Marker Logo HMdb.org THE HISTORICAL
MARKER DATABASE
“Bite-Size Bits of Local, National, and Global History”
“Bite-Size Bits of Local, National, and Global History”
Near Spotsylvania Courthouse in Spotsylvania County, Virginia — The American South (Mid-Atlantic)
 

The Death of Sedgwick

The Battle of Spotsylvania Court House

 

— Fredericksburg and Spotsylvania National Military Park —

 
The Death of Sedgwick Marker image. Click for full size.
By Bernard Fisher, June 23, 2013
1. The Death of Sedgwick Marker
Inscription.  
Sedgwick was essentially a soldier. He had never married; the camp was his home, and the members of his staff were his family. He was always spoken of familiarly as “Uncle John,” and the news of his death fell upon his comrades with a sense of grief akin to the sorrow of a personal bereavement. Lieutenant Colonel Horace Porter, USA Staff

General John Sedgwick, a much-admired bachelor from Connecticut, commanded the Army of the Potomac’s Sixth Corps. On May 9, 1864, Sedgwick was seated at his headquarters, a few feet behind you, when he noticed confusion among some of his troops here at the front. Ignoring earlier warnings of danger, he walked over to this spot to sort things out.

No sooner did he arrive than a sharpshooter’s bullet sped past, causing a young private at his side to drop to the ground in fear. Sedgwick gently chided the man, saying, “They couldn’t hit an elephant at this distance.” A second shot followed, then a third—the last followed by a sickening thud. The general pitched to the ground, blood gushing from a hole just below his left eye. He was the highest-ranking
The Death of Sedgwick Marker image. Click for full size.
By Bernard Fisher, June 23, 2013
2. The Death of Sedgwick Marker
Click or scan to see
this page online
Union officer to die in the Civil War.

(caption)
“The Death of General Sedgwick,” by Julian Scott. In 1877, Sixth Corps veterans returned to Spotsylvania and dedicated this monument to their fallen leader. It is among the oldest monuments in the park.
 
Erected by National Park Service, U.S. Department of the Interior.
 
Topics. This historical marker is listed in this topic list: War, US Civil. A significant historical date for this entry is May 9, 1864.
 
Location. 38° 13.091′ N, 77° 36.874′ W. Marker is near Spotsylvania Courthouse, Virginia, in Spotsylvania County. Marker is at the intersection of Grant Drive and Brock Road, on the right when traveling south on Grant Drive. Touch for map. Marker is at or near this postal address: 8116 Brock Rd, Spotsylvania VA 22553, United States of America. Touch for directions.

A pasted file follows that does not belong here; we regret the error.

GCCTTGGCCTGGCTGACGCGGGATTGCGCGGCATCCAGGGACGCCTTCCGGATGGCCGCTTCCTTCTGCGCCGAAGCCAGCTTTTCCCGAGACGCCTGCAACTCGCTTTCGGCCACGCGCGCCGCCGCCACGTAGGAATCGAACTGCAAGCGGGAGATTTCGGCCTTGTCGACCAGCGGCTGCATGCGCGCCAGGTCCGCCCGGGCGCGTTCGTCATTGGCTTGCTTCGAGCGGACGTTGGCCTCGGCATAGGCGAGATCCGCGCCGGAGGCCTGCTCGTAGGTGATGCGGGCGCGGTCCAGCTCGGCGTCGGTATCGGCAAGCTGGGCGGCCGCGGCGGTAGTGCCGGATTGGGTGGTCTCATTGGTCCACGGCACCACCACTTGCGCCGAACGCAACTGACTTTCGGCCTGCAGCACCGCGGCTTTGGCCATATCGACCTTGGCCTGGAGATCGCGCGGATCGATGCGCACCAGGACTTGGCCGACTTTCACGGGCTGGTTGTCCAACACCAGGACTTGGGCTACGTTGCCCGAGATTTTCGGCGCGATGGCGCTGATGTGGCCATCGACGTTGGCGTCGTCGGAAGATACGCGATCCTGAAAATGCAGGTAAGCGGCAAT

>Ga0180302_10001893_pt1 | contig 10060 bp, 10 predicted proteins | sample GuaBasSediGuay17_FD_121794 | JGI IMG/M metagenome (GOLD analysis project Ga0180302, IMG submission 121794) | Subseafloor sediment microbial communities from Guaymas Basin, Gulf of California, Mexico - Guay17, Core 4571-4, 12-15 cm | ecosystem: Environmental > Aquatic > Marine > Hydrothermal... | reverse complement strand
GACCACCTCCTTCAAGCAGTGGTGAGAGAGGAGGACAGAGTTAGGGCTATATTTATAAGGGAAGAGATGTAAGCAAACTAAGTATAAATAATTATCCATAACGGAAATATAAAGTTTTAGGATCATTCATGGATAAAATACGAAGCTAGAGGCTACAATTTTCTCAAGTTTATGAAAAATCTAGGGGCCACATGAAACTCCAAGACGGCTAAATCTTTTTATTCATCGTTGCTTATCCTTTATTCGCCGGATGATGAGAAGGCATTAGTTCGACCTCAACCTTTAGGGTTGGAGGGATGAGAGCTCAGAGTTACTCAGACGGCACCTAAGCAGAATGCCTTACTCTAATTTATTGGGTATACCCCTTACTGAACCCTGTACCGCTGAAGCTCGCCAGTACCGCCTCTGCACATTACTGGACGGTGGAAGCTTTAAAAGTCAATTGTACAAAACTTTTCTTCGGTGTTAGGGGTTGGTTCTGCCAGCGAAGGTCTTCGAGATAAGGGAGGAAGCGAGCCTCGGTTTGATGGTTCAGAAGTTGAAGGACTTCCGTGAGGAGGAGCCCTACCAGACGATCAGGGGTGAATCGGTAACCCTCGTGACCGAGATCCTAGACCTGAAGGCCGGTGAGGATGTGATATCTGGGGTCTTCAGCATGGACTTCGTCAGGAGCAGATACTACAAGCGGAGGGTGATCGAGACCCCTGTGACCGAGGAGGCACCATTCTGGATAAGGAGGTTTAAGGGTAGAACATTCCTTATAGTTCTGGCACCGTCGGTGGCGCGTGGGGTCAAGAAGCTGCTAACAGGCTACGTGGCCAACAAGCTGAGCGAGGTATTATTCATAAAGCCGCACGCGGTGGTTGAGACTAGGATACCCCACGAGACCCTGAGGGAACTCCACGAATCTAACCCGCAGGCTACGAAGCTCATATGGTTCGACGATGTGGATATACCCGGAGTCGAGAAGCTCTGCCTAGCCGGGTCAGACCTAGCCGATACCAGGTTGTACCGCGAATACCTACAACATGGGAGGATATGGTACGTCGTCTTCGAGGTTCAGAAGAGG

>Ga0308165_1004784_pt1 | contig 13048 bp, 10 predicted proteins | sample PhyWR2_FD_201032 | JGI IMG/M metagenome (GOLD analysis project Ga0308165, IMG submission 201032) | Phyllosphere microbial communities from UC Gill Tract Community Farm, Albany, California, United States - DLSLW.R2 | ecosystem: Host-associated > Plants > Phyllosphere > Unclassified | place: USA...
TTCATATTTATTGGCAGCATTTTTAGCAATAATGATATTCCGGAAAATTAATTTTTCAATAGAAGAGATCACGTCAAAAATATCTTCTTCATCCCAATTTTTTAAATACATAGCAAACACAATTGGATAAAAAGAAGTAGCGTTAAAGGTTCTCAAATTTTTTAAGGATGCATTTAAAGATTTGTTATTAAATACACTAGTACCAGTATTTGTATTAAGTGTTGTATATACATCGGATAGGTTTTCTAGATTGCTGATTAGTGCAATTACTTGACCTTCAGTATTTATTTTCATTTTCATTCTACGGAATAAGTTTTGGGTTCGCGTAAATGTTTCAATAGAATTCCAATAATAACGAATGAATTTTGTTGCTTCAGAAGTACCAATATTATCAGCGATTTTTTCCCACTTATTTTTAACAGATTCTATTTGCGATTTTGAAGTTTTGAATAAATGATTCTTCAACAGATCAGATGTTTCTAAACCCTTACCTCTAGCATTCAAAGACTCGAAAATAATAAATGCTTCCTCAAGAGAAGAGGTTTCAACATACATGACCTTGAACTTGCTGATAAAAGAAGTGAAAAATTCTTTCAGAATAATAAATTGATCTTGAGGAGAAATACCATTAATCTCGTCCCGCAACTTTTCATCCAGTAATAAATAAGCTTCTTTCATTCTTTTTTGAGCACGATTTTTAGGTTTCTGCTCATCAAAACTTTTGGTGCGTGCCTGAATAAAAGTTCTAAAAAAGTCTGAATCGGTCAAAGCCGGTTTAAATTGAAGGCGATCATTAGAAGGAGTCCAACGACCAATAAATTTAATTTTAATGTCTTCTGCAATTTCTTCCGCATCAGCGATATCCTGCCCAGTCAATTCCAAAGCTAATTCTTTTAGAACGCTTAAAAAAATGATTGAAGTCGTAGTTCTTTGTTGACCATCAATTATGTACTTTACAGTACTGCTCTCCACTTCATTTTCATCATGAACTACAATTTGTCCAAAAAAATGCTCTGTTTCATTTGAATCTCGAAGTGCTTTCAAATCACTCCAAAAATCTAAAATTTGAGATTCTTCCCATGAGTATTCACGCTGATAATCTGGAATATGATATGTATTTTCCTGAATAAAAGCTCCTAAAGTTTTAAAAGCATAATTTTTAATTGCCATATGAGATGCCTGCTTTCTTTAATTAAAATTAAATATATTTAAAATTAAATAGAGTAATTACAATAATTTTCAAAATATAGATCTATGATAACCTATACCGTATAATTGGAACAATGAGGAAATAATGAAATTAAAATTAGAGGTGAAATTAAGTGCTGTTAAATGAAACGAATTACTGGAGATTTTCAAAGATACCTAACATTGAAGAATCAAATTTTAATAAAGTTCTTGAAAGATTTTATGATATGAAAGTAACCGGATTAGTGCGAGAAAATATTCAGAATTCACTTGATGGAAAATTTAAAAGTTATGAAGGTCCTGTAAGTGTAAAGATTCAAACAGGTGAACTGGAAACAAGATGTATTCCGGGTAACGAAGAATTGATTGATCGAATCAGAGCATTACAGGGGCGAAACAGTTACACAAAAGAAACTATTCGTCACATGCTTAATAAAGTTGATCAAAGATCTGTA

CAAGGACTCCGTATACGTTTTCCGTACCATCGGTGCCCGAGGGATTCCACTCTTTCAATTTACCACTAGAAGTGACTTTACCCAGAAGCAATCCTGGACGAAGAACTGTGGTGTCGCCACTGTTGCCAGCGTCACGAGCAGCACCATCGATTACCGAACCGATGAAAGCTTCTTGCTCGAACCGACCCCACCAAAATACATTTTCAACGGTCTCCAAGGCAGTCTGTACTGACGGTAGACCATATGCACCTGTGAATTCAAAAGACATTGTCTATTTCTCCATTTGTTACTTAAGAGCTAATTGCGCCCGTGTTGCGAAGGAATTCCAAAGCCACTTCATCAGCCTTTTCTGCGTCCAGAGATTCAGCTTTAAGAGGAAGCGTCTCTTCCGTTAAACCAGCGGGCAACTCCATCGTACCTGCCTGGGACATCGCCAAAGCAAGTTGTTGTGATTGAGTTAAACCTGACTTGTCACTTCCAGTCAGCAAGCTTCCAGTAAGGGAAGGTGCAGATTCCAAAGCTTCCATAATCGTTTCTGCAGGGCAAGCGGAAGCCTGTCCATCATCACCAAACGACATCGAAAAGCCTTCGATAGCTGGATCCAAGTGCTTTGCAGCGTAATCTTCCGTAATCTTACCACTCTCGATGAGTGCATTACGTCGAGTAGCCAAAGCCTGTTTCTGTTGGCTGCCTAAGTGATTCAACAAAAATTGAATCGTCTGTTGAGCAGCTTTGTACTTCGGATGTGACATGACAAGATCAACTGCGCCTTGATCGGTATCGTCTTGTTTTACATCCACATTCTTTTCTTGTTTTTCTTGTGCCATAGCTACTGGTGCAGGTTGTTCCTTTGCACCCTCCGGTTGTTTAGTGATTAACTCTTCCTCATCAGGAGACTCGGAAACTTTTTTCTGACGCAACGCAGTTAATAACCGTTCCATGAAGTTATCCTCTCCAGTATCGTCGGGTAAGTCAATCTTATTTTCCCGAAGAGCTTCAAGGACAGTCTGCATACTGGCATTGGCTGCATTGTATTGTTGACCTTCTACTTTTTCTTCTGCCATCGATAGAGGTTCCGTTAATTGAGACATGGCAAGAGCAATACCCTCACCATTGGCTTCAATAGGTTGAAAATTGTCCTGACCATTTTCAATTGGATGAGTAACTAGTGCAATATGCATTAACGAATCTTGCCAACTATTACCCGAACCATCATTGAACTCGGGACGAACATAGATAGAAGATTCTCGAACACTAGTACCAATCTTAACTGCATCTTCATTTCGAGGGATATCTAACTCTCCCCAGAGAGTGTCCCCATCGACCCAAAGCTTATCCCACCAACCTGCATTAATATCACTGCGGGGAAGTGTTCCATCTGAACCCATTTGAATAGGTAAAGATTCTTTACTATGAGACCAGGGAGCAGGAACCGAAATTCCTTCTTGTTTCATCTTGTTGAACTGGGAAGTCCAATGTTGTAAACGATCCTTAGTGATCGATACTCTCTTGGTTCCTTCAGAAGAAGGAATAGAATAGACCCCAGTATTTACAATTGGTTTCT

Other nearby markers. At least 8 other markers are within walking distance of this marker. Laurel Hill Trail (a few steps from this marker); a different marker also named The Death of Sedgwick (a few steps from this marker); Sedgwick (a few steps from this marker); Spotsylvania Campaign (a few steps from this marker); a different marker also named Spotsylvania Campaign (within shouting distance of this marker); Laurel Hill (within shouting distance of this marker); The Race for Spotsylvania Court House
previous The Death of Sedgwick Artist Illustration, image. Click for full size.
By Mike Stroud, circa 1991
3. previous The Death of Sedgwick Artist Illustration,
(within shouting distance of this marker); A Different Kind of War (about 300 feet away, measured in a direct line). Touch for a list and map of all markers in Spotsylvania Courthouse.
 
Related marker. Click here for another marker that is related to this marker. This marker has replaced the linked marker.
 
Also see . . .  Fredericksburg and Spotsylvania National Military Park. (Submitted on June 24, 2013.)
 
 
Credits. This page was last revised on April 21, 2020. It was originally submitted on June 24, 2013, by Bernard Fisher of Richmond, Virginia. This page has been viewed 478 times since then and 5 times this year. Photos:   1, 2. submitted on June 24, 2013, by Bernard Fisher of Richmond, Virginia.   3. submitted on March 29, 2008, by Mike Stroud of Bluffton, South Carolina.

Share This Page.  
Share on Tumblr
m=66217

Paid Advertisement
Apr. 12, 2021